The earlier worked edges were completed on Randje per week challenge.

19.wipwednesdays-rpw 13,14

19.wipwednesdays-rpw 13,14

The yellow tunic with chanderi silk cotton sleeves in its full glory.

19.wipwednesdays-yctunic

19.wipwednesdays-yctunic

Gujarati ethnic embroidery  was drawn for a  cream tunic with  multi coloured striped salwar fabric. The tailor has to mark the place for front and sleeves. The routine of working on the journal was maintained this week.

The tunic fabric is woven ikat in tussar silk.

phulkari on blue ikat-fabric

phulkari on blue ikat-fabric

I liked the fabric design and colour. It also has a Florentine border, commonly referred to as temple border. It is ideal for saree, blouse and tops. To go with this geometrical theme, I drew a pattern on graph paper.

phulkari on blue ikat-pattern

phulkari on blue ikat-pattern

I wanted the embroidery to look like weave, so I chose phulkari embroidery, embroidery from Punjab, a state in India. In phulkari embroidery, the geometrical designs are filled with surface satin stitches. This embroidery is done on stoles, tunics, shawls, sarees and furnishings.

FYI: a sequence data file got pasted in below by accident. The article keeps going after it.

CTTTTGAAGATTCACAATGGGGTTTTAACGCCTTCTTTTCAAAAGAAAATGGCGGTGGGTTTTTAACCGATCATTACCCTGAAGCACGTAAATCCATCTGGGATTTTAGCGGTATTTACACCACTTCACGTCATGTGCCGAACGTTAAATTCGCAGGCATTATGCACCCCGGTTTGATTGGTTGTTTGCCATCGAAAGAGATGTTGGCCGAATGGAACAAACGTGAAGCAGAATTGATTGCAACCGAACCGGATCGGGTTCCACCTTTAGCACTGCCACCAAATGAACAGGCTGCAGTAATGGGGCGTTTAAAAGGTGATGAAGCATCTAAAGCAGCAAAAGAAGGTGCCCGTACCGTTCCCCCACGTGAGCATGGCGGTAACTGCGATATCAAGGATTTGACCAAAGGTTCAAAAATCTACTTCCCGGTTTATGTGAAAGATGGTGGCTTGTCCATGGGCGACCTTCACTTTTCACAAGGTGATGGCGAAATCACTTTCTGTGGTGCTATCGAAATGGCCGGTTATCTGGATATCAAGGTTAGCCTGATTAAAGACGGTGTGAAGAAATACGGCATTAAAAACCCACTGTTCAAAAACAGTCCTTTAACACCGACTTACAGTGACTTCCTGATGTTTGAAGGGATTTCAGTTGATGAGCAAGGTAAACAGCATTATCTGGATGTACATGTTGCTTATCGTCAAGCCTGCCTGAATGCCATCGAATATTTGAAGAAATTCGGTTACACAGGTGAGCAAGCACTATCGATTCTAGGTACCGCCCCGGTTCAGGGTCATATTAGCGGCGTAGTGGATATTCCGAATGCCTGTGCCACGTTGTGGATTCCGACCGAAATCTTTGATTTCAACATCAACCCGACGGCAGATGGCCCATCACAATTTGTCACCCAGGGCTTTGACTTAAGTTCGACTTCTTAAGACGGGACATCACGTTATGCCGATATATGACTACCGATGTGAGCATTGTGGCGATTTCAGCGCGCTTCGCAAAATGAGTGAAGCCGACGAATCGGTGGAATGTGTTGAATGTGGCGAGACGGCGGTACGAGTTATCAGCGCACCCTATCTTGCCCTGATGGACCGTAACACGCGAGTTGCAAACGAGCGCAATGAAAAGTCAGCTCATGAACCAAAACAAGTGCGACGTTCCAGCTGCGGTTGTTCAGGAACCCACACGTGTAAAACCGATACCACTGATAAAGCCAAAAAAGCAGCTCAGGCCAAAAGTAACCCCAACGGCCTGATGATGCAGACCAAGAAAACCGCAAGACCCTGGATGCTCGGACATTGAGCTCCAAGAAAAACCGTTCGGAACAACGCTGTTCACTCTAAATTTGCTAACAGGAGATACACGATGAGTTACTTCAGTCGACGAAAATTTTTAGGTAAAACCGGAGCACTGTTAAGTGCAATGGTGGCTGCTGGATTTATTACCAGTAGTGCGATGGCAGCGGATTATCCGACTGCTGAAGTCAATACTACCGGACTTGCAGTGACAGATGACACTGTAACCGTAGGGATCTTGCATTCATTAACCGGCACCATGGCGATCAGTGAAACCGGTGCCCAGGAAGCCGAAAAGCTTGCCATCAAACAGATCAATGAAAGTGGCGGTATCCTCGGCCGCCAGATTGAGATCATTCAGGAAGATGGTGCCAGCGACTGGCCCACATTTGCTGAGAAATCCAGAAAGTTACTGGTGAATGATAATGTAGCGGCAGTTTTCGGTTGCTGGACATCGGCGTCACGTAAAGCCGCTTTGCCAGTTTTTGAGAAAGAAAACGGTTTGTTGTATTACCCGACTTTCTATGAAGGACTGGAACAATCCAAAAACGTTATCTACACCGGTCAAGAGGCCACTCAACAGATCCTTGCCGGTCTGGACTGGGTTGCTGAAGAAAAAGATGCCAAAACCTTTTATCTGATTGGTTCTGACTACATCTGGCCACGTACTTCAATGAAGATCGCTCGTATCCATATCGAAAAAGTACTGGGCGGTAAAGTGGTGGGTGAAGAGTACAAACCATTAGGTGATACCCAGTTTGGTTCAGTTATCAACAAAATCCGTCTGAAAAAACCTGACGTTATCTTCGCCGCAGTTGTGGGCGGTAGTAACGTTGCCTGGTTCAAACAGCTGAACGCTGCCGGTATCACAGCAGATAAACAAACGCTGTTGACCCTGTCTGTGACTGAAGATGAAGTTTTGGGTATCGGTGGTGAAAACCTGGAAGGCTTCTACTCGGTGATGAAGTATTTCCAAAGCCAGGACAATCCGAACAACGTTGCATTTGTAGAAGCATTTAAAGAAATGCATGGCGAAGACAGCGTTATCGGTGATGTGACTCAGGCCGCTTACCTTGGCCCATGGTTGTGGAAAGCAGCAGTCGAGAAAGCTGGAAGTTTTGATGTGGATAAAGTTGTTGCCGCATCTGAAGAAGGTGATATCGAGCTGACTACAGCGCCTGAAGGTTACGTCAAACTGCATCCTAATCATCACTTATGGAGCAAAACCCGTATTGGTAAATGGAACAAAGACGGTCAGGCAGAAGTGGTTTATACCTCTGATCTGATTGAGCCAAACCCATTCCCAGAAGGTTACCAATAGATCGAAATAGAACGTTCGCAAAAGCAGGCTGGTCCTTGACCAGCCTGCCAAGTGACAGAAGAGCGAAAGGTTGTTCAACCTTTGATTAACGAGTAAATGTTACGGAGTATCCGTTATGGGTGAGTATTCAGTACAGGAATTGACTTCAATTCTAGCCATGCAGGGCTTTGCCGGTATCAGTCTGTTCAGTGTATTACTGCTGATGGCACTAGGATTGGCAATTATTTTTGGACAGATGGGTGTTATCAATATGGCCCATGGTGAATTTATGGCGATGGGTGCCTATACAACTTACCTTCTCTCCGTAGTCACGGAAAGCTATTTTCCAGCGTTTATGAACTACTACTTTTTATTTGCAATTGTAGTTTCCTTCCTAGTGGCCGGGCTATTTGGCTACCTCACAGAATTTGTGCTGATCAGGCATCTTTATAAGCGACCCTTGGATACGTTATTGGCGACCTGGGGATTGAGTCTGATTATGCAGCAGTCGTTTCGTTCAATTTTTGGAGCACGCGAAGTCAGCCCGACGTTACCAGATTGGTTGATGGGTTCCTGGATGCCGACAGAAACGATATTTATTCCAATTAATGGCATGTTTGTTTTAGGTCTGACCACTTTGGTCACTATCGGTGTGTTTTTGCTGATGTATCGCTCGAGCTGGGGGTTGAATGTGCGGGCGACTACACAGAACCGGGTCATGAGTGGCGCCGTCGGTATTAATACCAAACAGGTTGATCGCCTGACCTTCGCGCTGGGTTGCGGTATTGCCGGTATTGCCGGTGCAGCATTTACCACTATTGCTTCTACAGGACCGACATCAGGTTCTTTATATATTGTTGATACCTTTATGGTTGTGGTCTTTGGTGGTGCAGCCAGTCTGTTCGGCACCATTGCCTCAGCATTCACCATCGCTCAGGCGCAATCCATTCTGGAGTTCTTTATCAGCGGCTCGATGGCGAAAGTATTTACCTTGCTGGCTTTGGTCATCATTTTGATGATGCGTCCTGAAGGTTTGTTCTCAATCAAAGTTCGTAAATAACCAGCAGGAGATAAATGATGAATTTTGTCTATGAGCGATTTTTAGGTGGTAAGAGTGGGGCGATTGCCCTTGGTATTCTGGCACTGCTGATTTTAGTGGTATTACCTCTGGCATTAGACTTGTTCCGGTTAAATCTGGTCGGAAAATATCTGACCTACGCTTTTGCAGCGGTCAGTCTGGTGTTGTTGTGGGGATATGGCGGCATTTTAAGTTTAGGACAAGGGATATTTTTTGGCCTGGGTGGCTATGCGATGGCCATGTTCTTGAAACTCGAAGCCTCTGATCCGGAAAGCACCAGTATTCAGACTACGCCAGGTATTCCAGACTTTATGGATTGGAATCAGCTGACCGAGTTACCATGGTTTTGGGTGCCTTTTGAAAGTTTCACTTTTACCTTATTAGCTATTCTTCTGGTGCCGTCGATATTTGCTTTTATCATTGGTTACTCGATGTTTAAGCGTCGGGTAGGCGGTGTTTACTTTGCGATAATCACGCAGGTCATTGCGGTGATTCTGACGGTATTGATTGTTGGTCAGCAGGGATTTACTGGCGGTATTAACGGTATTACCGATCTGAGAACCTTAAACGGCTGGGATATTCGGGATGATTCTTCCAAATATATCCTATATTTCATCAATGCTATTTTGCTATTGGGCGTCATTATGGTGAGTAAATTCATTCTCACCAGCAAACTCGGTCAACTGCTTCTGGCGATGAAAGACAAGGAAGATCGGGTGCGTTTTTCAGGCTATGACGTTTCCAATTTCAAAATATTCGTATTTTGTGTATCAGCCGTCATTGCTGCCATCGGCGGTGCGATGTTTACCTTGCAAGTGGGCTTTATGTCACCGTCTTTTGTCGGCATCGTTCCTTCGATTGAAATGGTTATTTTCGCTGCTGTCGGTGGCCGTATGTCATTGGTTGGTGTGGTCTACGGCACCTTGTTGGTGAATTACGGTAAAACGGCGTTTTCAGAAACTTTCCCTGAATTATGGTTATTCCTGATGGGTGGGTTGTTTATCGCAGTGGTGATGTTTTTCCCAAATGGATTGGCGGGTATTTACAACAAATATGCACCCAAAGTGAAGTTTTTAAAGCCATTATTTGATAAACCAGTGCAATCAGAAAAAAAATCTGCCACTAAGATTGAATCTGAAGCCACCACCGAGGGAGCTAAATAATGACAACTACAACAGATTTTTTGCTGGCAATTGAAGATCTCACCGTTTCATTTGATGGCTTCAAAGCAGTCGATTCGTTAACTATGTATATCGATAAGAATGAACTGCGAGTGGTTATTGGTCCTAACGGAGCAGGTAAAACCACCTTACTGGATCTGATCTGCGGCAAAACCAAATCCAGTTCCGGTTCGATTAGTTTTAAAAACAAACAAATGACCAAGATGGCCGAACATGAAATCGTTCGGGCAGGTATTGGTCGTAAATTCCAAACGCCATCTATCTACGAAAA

A light green fabric was chosen to do this work. The tunic-

phulkari on blue ikat-tunic

phulkari on blue ikat-tunic

These extra elements were added –chain stitch outline in pink, back stitch outlines in white to differentiate the degrees of the blue colour, and small white pearls for embellishment.

phulkari on blue ikat-embroidery detail

phulkari on blue ikat-embroidery detail

The border of the tunic fabric was sewn on the sleeves and the front part of the tunic. The fillings were not easy to work, if looked closely, the embroidery does not look very neat. Still it was fine as a project.

The embroidery is very simple on this block printed dark pink tunic. The fabric is cotton. Surprisingly, the fabric seems to retain its colour even after bleeding quite a bit.

pink blue fabric

pink blue fabric

The pattern was evenly placed small triangles worked in surface satin stitch with two strands of cotton skein.  This can be categorized as phulkari embroidery of Punjab, India with a modern  application.The yoke placed over the tunic fabric.

pink blue yoke

pink blue yoke

The sewn tunic, the tailor is creative here in designing the neck line similar to the block print pattern.

pink blue tunic

pink blue tunic